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Despite their heavy responsibility to be good examples, spiritual leaders have the same human impulses as everyone else.
The Jewish Ethicist is a joint project with the JCT Center for Business Ethics.
Q. I recently started work at a non-profit public interest organization. Surprisingly enough, some of the people who work in this establishment are not necessarily ethical. Although the head of our organization is a prominent crusader for public morality and social conscience, I have caught him in several outright lies during meetings, and I have also been shocked at his blatant, prejudicial statements against blacks and others at dinner parties. It bothered me that a moral leader did not live his morality.
Is there something I should do about this? I don't want it to appear I am the "moral police" there, but I would think honor and trustworthiness would be the hallmarks of a public interest leader. Do I say anything regarding my boss to the Board, or do I merely find another position where people lie but at least are not trying to lead people to moral perfection?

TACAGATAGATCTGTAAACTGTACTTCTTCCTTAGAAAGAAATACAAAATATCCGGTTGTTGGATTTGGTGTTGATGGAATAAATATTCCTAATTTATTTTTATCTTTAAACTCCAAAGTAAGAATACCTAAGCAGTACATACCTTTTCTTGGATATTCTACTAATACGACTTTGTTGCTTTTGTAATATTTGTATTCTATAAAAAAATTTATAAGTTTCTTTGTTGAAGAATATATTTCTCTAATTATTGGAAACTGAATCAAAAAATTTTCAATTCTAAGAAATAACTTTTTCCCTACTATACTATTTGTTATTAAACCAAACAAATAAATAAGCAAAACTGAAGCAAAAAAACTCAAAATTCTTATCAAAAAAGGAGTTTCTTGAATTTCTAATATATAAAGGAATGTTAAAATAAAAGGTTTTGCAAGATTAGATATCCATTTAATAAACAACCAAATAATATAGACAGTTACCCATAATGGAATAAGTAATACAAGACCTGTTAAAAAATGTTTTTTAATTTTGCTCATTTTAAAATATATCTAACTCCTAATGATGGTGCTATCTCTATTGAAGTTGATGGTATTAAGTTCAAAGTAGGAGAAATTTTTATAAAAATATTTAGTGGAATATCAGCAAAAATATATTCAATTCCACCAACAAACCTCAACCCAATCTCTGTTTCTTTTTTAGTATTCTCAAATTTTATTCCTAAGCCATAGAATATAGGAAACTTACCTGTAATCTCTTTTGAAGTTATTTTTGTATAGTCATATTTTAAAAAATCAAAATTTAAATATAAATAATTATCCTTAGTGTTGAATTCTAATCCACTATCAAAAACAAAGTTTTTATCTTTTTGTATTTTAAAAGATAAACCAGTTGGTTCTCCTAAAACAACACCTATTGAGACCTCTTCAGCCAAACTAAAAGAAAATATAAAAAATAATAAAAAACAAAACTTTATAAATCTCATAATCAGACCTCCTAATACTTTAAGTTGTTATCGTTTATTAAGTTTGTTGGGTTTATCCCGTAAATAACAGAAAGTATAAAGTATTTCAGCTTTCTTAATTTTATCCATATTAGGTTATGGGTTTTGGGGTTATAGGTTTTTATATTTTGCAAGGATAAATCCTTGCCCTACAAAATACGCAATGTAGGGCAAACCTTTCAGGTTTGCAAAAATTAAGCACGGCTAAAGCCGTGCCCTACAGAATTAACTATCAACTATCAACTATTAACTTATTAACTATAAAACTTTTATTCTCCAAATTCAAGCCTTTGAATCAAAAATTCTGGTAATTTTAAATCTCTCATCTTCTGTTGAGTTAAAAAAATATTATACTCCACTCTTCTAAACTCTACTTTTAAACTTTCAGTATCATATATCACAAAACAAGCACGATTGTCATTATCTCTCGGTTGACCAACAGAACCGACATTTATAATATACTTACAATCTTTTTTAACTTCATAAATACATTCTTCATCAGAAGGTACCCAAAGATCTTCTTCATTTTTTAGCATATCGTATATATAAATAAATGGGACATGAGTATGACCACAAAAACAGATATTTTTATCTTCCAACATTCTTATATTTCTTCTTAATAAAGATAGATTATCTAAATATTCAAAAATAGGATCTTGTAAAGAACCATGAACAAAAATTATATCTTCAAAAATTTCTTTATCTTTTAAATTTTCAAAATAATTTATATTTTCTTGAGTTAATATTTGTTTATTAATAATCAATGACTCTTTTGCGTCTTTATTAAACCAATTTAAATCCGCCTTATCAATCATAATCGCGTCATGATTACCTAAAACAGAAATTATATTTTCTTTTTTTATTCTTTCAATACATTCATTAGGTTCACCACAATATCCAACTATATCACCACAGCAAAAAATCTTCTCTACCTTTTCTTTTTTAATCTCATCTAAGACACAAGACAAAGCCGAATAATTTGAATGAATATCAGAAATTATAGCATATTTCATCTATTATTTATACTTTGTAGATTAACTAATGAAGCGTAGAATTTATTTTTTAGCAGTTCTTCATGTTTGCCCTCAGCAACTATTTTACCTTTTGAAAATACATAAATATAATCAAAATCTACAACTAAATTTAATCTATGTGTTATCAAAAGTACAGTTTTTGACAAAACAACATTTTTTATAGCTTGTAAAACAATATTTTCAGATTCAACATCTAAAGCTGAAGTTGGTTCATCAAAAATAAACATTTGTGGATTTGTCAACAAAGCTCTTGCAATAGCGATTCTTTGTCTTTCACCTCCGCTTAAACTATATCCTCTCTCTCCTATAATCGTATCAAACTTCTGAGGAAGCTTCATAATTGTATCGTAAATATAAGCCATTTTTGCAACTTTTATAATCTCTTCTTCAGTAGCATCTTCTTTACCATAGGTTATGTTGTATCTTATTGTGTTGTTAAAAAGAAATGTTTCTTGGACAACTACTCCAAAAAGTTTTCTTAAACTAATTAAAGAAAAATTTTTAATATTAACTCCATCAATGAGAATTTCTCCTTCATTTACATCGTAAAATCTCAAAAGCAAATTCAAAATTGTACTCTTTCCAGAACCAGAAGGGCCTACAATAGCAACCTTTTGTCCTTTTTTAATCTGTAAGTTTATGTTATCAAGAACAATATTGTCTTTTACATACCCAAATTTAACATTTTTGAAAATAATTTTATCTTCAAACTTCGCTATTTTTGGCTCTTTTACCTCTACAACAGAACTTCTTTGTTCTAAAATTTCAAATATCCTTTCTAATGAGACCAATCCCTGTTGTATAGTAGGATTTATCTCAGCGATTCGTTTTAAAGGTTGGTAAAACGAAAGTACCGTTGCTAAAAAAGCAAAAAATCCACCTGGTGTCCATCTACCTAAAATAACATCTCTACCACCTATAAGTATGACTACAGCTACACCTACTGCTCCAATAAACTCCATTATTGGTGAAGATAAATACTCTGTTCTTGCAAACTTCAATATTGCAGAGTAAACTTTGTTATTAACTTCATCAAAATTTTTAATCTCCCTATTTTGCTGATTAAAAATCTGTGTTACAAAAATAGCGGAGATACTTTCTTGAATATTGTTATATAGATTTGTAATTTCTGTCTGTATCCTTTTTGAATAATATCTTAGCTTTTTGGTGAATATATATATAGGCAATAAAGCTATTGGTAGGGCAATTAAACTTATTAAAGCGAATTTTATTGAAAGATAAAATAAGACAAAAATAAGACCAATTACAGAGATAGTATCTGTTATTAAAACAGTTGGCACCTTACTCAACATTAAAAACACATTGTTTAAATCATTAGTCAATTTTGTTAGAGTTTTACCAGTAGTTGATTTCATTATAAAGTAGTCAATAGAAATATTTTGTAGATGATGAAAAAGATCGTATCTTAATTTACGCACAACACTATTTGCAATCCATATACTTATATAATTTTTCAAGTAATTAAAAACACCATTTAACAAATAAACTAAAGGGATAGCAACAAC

A. The response that Judaism proposes to your situation is clear, but also challenging.
Jewish tradition emphasizes that the Torah was given not to angels but to human beings. God knows that we are imperfect and gave us the Torah to help us improve ourselves. Spiritual leaders, despite their heavy responsibility to be good examples, are no exception; they have the same human impulses as everyone else.
One of the commandments of the Torah is, "Don't hate your brother in your heart; reprove your fellow man, and don't bear a grudge towards him". (Leviticus 19:17.) We are bidden to confront our problems, and not avoid them. This commandment has many beneficial results: